By Meghan Hall
Time is ticking for an affordable housing project in San Mateo as it makes final changes prior to beginning construction and development costs rise further. This past week, MidPen Housing went before the San Mateo City Council once again, seeking approval for design and site plan changes that it made to its 225-unit Kiko Crossing development. The Council, which recognized time was of the essence, unanimously approved the proposed changes to the project could move forward.
Located at 480 E. 4th Ave. The project includes the redevelopment of two City-owned sites into a multifamily residential building. Its 225 units will be broken down into 65 studios, 48 one-bedrooms, 53 two-bedrooms and 59 three-bedrooms. All units will be designated as affordable.
The primary changes to the project impact the building setbacks, floor area and plan program. Perhaps the biggest change is the reduction of the building’s total floor area from 234,350 square feet to 211,970 square feet. The reduction in square footage came via reduction in unit sizes and corridor widths, and removing a full second bath from the three-bedroom units, so that those units have 1.5 bathrooms instead of two.
“So, based on our experiences developing and managing more than 8,000 units, including so many in San Mateo County, we know that 1.5 bathrooms in 3 bed units with this level of occupancy delivers an appropriate level of service,” explained MidPen Housing’s Associate Director Molly Naber. “…Also importantly, it ensures the project is competitive for the state funding we are going after this month so it gets built.”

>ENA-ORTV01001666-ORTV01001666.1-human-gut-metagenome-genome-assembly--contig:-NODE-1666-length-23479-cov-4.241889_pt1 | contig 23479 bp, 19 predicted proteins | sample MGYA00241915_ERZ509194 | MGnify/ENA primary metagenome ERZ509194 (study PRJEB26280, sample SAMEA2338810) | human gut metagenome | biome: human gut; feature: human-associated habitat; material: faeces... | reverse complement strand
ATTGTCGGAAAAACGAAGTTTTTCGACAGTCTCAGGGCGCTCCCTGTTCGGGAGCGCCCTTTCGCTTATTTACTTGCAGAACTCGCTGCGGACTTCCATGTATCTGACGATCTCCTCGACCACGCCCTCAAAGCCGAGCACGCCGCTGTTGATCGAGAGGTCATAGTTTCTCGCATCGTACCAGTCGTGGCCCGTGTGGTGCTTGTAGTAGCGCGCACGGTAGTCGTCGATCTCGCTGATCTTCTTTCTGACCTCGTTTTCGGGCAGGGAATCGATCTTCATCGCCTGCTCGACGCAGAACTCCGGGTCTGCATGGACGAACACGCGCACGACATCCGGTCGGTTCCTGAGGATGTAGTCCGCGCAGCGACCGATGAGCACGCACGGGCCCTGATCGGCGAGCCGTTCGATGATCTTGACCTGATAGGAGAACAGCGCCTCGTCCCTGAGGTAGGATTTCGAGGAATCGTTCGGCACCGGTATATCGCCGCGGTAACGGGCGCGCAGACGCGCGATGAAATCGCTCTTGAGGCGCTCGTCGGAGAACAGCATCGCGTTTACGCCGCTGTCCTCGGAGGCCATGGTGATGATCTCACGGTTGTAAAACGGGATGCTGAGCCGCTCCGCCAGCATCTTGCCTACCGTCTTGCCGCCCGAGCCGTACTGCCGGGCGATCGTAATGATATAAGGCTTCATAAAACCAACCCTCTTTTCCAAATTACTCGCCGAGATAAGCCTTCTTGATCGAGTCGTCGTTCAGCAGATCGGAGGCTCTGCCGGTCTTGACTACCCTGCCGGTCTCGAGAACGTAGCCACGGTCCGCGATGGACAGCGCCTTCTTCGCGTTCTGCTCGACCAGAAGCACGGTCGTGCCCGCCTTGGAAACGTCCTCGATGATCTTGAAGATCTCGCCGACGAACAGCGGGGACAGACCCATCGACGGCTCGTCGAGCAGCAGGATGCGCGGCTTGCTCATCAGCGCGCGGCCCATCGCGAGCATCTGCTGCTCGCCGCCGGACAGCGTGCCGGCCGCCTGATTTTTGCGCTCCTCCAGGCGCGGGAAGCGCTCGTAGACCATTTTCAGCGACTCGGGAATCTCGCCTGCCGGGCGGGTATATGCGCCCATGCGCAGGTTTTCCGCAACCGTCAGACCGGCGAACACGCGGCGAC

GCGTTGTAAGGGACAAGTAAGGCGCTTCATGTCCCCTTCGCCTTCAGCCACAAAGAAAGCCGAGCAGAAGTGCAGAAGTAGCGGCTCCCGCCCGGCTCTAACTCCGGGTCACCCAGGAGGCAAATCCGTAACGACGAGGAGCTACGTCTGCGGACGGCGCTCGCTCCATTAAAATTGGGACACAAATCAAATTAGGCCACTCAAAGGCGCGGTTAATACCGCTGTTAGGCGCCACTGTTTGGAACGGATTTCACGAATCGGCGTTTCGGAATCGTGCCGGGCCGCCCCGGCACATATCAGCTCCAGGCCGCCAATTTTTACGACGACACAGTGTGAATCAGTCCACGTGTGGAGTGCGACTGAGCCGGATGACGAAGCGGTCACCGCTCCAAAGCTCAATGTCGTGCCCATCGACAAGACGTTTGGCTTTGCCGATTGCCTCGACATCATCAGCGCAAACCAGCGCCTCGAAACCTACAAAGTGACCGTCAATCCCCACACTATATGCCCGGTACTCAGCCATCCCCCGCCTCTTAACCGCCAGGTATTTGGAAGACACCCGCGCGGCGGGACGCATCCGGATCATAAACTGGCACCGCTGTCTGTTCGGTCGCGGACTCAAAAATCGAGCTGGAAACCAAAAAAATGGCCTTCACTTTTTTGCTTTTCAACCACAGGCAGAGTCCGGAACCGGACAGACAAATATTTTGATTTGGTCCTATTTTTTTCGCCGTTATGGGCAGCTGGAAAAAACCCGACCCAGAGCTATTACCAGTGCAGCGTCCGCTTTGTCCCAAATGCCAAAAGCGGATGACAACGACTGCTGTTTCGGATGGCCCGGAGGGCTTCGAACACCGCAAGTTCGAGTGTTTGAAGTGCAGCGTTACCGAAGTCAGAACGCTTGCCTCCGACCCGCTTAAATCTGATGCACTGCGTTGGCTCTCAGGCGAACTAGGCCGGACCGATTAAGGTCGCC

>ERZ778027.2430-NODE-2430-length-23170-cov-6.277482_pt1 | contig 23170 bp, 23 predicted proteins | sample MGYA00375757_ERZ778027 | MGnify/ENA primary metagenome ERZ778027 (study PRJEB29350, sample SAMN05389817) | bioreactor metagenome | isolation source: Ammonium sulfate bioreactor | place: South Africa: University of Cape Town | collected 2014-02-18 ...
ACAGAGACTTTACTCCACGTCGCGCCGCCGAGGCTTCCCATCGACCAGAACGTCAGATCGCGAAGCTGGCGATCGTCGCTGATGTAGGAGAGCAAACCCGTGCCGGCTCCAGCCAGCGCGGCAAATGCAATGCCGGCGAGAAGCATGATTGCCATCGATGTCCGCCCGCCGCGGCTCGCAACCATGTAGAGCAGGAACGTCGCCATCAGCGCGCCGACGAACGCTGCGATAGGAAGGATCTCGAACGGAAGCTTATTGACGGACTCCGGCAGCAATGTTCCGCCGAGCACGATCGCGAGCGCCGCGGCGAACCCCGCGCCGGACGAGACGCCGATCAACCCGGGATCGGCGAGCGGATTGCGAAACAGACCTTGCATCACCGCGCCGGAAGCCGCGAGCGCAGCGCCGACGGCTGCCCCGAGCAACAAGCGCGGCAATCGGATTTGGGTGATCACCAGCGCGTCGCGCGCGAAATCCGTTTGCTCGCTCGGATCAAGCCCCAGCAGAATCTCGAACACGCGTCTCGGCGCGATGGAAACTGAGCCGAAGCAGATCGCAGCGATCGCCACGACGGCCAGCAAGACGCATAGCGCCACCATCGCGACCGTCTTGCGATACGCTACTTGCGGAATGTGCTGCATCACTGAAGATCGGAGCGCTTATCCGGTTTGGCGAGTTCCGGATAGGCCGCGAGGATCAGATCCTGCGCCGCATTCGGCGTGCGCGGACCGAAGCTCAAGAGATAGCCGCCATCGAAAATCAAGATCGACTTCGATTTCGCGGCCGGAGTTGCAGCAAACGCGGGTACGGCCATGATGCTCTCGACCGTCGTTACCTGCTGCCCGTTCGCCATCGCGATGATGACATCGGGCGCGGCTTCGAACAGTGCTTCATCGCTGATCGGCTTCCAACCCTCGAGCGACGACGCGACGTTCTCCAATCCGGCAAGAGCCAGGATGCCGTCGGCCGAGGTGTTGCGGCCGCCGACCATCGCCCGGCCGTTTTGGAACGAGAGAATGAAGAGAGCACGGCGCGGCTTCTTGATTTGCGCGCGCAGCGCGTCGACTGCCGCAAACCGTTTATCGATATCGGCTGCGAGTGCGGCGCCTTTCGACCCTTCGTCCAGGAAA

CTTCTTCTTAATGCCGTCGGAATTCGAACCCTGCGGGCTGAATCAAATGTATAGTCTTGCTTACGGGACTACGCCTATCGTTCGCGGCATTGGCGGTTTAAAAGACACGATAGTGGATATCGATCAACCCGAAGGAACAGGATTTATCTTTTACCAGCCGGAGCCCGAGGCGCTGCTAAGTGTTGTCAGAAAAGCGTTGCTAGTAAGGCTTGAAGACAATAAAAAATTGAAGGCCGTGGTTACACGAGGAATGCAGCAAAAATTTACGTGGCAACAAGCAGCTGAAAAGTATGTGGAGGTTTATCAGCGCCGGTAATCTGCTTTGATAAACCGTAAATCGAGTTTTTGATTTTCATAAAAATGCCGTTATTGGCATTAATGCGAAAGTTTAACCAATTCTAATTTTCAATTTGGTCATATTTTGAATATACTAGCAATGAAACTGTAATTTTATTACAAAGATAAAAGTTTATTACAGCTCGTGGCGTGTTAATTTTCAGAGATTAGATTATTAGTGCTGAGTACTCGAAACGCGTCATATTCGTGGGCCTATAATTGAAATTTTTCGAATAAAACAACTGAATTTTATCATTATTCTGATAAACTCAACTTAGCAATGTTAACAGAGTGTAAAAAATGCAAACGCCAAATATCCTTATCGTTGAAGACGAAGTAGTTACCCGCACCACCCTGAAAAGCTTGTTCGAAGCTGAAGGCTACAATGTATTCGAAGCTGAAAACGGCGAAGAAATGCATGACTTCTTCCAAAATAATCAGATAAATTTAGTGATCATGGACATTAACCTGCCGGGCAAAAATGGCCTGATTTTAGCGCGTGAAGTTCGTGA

The fitness room was also eliminated on the seventh floor. MidPen stated this would be primarily due to acoustical reasons. Because of its location above other residential units, the fitness center would not be able to accommodate free weights and other workout equipment.
However, because of the changes, the number of two-bedroom units increased, and the number of studios and one-bedrooms decreased, in an effort to accommodate more families. The central courtyard also increased by 600 square feet.
Originally, the project was formally approved by the City Council in August of 2020 and because of the changes in hand it was brought back for Site Plan and Architectural Review Modification. While MidPen hopes to begin construction by the end of this year, the additional review of the project coincides with the development team’s submission for additional funding in the coming weeks. Both the Council and MidPen acknowledged that the modifications have meant dealing with rapidly rising construction costs. Naber confirmed that during the time the project has been under review, the project’s cost estimate for lumber increased by $2 million alone.
“We have been heavily affected by materials cost escalation,” Naber noted.
The City Council recognized that further delays to the project would be costly, and that in the future, minor project changes should not need to reappear before the Council.
“This is an example for us internally to do some streamlining in terms of our own due diligence and processes,” said Councilmember Amourence Lee. “For me, when this came to Council it struck me as a very minor change that wasn’t really necessary to come back at this level. I hope …we can put some eyes on this and maybe there’s a chance to streamline our own processes moving forward for issues such as these.”
Deputy Mayor Rick Bonilla noted that the meeting was an important step that helps to inform the wider community of the changes. In the end, however, Bonilla stated the project was still very solid.
“It’s still a great project, nothing is being lost,” added Bonilla. The remaining councilmembers concurred. Believing that the project changes were sufficient to support both City and developer goals, the Council voted unanimously to approve a Site Plan and Architectural Review Modification, allowing the project to move forward.